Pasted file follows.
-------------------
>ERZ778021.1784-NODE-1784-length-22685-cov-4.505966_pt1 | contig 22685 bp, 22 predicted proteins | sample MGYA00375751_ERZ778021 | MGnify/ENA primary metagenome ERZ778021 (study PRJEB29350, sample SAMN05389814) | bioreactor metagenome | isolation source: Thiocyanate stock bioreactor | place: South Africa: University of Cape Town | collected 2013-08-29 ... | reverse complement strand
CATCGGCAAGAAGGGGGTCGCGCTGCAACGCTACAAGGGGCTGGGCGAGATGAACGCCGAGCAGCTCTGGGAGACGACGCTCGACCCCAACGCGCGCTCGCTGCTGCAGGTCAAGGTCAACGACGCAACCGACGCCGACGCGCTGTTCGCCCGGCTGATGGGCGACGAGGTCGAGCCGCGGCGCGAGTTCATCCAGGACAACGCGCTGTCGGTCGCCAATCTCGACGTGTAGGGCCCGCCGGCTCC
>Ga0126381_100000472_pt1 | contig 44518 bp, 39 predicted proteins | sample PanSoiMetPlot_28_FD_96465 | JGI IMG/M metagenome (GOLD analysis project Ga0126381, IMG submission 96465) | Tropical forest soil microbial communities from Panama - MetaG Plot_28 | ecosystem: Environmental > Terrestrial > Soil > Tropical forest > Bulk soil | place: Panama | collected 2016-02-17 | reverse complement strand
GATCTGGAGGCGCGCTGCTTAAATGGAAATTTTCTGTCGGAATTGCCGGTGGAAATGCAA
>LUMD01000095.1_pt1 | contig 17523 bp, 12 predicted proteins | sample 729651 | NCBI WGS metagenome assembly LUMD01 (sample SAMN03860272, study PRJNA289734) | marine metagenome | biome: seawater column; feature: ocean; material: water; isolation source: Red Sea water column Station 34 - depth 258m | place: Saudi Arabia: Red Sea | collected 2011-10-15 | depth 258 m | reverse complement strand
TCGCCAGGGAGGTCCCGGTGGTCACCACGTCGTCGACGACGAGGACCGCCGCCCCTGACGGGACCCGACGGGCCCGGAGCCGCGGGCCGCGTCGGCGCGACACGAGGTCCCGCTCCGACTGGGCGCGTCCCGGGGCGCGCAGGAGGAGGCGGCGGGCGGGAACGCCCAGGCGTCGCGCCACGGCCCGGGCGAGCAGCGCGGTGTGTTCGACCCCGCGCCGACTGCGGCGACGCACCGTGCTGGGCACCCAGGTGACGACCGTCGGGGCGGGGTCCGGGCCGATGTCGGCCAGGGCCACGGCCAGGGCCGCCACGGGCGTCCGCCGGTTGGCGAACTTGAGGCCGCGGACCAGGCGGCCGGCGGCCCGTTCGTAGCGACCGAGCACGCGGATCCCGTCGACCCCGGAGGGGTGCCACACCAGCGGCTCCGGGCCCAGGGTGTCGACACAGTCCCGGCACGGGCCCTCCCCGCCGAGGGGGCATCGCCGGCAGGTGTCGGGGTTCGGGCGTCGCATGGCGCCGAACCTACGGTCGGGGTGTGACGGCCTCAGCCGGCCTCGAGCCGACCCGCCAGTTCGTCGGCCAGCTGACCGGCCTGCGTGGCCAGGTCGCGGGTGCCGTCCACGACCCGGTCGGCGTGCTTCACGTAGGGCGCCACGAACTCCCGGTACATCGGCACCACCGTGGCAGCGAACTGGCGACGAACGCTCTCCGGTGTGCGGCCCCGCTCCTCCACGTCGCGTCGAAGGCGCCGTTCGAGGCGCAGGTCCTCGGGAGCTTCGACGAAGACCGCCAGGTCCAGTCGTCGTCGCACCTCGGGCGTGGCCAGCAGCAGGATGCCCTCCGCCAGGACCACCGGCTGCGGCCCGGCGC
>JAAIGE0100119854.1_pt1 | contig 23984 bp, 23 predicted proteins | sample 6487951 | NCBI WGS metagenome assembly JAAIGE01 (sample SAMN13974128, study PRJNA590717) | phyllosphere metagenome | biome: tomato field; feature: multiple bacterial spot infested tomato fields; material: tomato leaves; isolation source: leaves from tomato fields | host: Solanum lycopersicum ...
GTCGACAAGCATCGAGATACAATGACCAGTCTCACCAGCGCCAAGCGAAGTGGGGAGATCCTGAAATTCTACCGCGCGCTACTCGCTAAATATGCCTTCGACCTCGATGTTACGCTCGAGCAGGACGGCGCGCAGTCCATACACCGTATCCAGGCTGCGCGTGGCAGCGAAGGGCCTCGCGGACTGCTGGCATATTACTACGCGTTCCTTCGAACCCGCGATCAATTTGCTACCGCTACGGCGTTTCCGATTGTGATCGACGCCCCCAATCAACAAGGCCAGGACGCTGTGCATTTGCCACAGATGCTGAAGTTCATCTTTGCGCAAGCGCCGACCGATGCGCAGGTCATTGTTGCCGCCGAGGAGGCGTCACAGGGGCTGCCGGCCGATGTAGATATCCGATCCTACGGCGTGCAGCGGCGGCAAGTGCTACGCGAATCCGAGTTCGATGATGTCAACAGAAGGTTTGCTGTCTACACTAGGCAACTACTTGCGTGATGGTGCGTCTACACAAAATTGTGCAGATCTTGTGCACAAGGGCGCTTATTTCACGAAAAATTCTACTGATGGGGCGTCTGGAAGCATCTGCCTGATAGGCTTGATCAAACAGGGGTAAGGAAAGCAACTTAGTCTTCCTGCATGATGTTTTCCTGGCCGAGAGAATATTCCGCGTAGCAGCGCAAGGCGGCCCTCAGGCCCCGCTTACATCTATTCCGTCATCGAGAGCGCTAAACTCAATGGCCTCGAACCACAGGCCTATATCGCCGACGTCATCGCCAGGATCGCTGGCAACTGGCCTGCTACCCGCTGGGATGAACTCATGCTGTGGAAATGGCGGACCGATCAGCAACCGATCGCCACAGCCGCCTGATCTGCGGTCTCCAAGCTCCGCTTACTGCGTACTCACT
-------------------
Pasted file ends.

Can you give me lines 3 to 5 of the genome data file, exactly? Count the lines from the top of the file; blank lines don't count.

>Ga0126381_100000472_pt1 | contig 44518 bp, 39 predicted proteins | sample PanSoiMetPlot_28_FD_96465 | JGI IMG/M metagenome (GOLD analysis project Ga0126381, IMG submission 96465) | Tropical forest soil microbial communities from Panama - MetaG Plot_28 | ecosystem: Environmental > Terrestrial > Soil > Tropical forest > Bulk soil | place: Panama | collected 2016-02-17 | reverse complement strand
GATCTGGAGGCGCGCTGCTTAAATGGAAATTTTCTGTCGGAATTGCCGGTGGAAATGCAA
>LUMD01000095.1_pt1 | contig 17523 bp, 12 predicted proteins | sample 729651 | NCBI WGS metagenome assembly LUMD01 (sample SAMN03860272, study PRJNA289734) | marine metagenome | biome: seawater column; feature: ocean; material: water; isolation source: Red Sea water column Station 34 - depth 258m | place: Saudi Arabia: Red Sea | collected 2011-10-15 | depth 258 m | reverse complement strand